• Desmond Harrison, OT, West Georgia: Harrison destroyed inferior competition in the D-II Gulf Sun Conference, and is a highly athletic developmental prospect that Jeff Stoutland could try to work his magic with over the next couple years while riding the inactive list. Harrison is old (I don't have his age, but he's been in college since 2011), he has off-field concerns, and he has to put on more "good weight" if he's going to make it in the NFL.

• Kylie Fitts, DE, Utah: Fitts had an injury-riddled career at Utah, after transferring from UCLA. However, when he played, he was a productive pass rusher. The Eagles have shown that they will take chances on players with injury concerns, and Fitts could be a high-reward player if he can stay healthy.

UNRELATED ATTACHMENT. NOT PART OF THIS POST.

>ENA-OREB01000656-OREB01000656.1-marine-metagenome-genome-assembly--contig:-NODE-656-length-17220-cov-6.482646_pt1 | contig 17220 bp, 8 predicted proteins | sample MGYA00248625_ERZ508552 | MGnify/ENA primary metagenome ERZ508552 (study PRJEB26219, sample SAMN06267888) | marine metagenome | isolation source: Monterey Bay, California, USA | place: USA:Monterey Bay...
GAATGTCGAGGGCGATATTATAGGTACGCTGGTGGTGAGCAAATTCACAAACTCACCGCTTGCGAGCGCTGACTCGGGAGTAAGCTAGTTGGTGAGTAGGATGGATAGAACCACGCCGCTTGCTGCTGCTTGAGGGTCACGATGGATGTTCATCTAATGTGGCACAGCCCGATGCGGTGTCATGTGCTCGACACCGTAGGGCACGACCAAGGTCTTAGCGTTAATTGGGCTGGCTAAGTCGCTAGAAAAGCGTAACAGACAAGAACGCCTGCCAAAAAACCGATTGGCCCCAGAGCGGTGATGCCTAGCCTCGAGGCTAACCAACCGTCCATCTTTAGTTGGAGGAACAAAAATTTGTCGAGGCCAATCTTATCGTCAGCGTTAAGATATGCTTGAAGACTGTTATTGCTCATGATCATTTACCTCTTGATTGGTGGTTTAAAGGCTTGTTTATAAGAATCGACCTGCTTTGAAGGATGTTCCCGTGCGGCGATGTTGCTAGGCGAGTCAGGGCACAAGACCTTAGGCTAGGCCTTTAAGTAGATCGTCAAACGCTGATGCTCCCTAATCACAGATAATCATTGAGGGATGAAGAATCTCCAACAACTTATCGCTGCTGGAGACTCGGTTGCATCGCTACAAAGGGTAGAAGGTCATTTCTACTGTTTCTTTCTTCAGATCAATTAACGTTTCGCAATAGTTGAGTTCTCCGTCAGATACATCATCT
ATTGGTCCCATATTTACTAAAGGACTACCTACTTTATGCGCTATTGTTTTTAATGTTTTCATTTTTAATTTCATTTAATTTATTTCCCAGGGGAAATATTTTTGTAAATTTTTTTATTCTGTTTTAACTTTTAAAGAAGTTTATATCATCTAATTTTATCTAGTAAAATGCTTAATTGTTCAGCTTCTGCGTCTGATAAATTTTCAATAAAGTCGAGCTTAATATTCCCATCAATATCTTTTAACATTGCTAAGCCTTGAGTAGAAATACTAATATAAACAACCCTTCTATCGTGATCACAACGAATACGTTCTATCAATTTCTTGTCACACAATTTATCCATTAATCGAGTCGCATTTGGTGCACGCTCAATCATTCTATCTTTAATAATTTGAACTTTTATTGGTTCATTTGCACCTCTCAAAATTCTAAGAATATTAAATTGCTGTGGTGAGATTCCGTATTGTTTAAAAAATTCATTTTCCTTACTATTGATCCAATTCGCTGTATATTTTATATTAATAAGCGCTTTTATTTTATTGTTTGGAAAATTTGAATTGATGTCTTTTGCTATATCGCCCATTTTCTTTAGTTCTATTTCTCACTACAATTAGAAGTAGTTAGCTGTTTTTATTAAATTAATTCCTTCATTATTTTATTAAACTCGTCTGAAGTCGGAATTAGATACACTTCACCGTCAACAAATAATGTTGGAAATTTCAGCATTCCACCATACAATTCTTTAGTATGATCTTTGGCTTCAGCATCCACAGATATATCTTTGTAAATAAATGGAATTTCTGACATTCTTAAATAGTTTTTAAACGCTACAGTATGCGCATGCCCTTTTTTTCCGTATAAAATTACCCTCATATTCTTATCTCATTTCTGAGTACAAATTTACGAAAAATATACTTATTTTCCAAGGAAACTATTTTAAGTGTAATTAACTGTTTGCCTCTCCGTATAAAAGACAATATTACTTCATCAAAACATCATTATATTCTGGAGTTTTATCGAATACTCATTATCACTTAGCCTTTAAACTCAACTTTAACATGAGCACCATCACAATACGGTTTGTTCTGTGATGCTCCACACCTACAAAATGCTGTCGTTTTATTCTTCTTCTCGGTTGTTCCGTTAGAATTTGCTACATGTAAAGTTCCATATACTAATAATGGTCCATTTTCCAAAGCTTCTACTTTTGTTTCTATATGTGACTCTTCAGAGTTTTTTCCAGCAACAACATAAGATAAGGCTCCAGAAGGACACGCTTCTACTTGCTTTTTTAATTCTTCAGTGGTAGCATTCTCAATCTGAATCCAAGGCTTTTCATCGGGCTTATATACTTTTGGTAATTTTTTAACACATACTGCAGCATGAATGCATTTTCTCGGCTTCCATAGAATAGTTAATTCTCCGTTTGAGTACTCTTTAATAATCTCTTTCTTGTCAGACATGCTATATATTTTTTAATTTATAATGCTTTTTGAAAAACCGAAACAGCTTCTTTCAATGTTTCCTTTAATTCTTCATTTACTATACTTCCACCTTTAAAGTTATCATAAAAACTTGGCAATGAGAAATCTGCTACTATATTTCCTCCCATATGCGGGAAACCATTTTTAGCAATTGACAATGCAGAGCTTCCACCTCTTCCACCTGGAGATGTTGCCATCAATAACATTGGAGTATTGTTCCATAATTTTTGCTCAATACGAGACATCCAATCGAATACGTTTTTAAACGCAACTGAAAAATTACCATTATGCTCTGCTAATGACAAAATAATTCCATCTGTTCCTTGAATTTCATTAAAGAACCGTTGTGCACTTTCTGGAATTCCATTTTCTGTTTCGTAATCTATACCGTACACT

• Tremon Smith, CB, Central Arkansas: Jim Schwartz loves him some finger-wagging corners, and Smith is thought of as a gambling, confident corner who produces turnovers. In 2017, Smith had 5 interceptions, and was Central Arkansas' primary punt returner. 

• Levi Wallace, CB, Alabama: Wallace had excellent production when he was targeted this season, statistically, according to, as he allowed just 25 receptions on 63 targets. Wallace has a slight build at 179 pounds, but he a willing and capable tackler, with good ball skills. He is a former walk-on who had to earn everything he got, and he could be a bargain in the late rounds.

• DeShon Elliott, S, Texas: Elliott is a big, 6'2, 210-pound safety with ball-hawking skills, though a number of his forced turnovers fell in his lap. In 2017, he had 6 INTs, with 127 return yards and 2 pick-sixes. He has also forced 3 fumbles, and has 9 pass breakups. I wonder if the Eagles might view Elliott as a linebacker prospect.